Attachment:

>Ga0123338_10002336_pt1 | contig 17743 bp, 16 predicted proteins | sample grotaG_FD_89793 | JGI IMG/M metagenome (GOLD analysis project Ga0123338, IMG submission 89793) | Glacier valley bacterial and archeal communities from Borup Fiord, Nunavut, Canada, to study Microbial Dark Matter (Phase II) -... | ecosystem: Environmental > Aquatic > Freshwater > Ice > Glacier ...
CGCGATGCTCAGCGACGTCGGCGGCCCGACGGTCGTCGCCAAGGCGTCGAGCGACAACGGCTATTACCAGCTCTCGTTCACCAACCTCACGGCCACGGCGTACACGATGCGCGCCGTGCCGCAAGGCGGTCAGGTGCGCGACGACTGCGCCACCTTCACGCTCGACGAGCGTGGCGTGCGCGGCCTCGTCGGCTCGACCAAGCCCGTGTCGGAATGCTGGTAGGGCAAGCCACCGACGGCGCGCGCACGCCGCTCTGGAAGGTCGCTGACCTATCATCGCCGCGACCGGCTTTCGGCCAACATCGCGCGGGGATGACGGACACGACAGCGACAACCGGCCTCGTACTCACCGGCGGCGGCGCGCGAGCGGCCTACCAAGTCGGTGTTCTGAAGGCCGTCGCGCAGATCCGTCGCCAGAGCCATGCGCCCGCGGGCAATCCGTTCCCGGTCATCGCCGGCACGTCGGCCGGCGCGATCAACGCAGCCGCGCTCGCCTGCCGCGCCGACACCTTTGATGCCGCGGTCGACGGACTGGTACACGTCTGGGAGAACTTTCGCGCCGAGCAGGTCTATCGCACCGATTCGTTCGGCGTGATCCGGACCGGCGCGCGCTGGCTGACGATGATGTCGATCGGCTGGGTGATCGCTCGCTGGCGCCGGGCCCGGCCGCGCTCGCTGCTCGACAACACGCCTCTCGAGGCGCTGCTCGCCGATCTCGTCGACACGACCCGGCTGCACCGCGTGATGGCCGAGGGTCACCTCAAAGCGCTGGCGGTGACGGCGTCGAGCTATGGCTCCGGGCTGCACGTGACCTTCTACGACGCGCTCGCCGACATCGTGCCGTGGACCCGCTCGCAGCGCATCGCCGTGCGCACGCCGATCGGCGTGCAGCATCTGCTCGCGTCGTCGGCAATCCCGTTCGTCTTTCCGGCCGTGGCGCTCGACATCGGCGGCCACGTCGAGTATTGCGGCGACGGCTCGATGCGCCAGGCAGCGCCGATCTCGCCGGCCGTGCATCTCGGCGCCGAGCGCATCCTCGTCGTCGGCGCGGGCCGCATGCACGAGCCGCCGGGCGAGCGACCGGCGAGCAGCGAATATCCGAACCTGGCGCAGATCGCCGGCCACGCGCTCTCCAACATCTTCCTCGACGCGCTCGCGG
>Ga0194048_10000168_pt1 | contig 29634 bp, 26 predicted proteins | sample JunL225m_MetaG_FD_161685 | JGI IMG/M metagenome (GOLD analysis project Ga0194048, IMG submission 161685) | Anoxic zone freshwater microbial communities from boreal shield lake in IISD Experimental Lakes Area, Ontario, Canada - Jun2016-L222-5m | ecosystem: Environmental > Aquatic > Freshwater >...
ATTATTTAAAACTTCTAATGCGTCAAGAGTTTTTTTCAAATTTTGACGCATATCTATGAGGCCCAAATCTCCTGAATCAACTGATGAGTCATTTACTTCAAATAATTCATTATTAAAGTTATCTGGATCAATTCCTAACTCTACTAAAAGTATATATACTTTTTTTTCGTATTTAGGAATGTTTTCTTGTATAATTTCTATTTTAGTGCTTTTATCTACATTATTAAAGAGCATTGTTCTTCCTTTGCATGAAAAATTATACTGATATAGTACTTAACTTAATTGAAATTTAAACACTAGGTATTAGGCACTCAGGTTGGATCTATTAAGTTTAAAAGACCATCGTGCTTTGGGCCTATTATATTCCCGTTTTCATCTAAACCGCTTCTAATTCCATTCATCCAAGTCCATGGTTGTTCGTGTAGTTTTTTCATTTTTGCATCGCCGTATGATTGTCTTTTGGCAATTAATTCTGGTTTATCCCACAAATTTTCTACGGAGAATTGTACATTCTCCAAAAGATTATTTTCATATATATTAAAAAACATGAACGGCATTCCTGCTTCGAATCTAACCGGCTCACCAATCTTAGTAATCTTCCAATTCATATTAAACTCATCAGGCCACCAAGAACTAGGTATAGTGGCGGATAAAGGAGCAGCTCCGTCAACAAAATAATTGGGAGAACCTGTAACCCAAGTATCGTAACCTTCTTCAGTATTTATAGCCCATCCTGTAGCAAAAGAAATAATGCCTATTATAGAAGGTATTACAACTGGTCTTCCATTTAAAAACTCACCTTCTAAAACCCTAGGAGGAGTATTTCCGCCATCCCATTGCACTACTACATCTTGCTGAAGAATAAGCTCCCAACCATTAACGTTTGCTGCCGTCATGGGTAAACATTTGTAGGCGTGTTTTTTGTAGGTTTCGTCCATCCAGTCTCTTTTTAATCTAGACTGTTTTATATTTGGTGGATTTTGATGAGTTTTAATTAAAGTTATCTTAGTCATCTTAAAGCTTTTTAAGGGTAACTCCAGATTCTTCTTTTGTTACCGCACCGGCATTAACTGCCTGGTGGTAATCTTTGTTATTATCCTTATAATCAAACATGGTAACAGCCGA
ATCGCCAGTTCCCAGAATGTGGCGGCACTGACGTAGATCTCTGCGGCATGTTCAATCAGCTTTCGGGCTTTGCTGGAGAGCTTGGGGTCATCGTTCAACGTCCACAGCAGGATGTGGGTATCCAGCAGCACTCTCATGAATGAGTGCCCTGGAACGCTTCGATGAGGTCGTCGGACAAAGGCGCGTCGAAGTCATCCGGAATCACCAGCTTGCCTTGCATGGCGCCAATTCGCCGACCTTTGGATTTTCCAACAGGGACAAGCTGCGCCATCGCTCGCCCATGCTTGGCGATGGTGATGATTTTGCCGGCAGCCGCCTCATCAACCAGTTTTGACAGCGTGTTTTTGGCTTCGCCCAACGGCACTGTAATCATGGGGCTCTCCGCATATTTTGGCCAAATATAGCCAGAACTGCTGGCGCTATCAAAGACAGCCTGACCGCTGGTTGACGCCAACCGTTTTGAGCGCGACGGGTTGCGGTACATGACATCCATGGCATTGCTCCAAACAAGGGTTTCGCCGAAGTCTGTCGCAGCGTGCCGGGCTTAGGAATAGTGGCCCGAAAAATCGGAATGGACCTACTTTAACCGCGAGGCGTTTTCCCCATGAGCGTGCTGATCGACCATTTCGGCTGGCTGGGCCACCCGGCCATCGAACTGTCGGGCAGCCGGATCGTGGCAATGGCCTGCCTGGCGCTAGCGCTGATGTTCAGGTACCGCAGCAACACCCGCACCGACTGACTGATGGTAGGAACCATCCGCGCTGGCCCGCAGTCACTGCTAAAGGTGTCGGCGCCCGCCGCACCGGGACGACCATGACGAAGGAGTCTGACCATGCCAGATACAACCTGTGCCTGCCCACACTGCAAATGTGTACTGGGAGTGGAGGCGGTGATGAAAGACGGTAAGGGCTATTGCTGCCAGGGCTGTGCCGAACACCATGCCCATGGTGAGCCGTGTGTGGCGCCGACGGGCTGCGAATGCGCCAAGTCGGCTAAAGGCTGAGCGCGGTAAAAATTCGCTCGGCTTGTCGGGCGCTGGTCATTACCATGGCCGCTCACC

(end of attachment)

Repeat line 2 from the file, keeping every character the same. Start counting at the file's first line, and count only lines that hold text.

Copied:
CGCGATGCTCAGCGACGTCGGCGGCCCGACGGTCGTCGCCAAGGCGTCGAGCGACAACGGCTATTACCAGCTCTCGTTCACCAACCTCACGGCCACGGCGTACACGATGCGCGCCGTGCCGCAAGGCGGTCAGGTGCGCGACGACTGCGCCACCTTCACGCTCGACGAGCGTGGCGTGCGCGGCCTCGTCGGCTCGACCAAGCCCGTGTCGGAATGCTGGTAGGGCAAGCCACCGACGGCGCGCGCACGCCGCTCTGGAAGGTCGCTGACCTATCATCGCCGCGACCGGCTTTCGGCCAACATCGCGCGGGGATGACGGACACGACAGCGACAACCGGCCTCGTACTCACCGGCGGCGGCGCGCGAGCGGCCTACCAAGTCGGTGTTCTGAAGGCCGTCGCGCAGATCCGTCGCCAGAGCCATGCGCCCGCGGGCAATCCGTTCCCGGTCATCGCCGGCACGTCGGCCGGCGCGATCAACGCAGCCGCGCTCGCCTGCCGCGCCGACACCTTTGATGCCGCGGTCGACGGACTGGTACACGTCTGGGAGAACTTTCGCGCCGAGCAGGTCTATCGCACCGATTCGTTCGGCGTGATCCGGACCGGCGCGCGCTGGCTGACGATGATGTCGATCGGCTGGGTGATCGCTCGCTGGCGCCGGGCCCGGCCGCGCTCGCTGCTCGACAACACGCCTCTCGAGGCGCTGCTCGCCGATCTCGTCGACACGACCCGGCTGCACCGCGTGATGGCCGAGGGTCACCTCAAAGCGCTGGCGGTGACGGCGTCGAGCTATGGCTCCGGGCTGCACGTGACCTTCTACGACGCGCTCGCCGACATCGTGCCGTGGACCCGCTCGCAGCGCATCGCCGTGCGCACGCCGATCGGCGTGCAGCATCTGCTCGCGTCGTCGGCAATCCCGTTCGTCTTTCCGGCCGTGGCGCTCGACATCGGCGGCCACGTCGAGTATTGCGGCGACGGCTCGATGCGCCAGGCAGCGCCGATCTCGCCGGCCGTGCATCTCGGCGCCGAGCGCATCCTCGTCGTCGGCGCGGGCCGCATGCACGAGCCGCCGGGCGAGCGACCGGCGAGCAGCGAATATCCGAACCTGGCGCAGATCGCCGGCCACGCGCTCTCCAACATCTTCCTCGACGCGCTCGCGG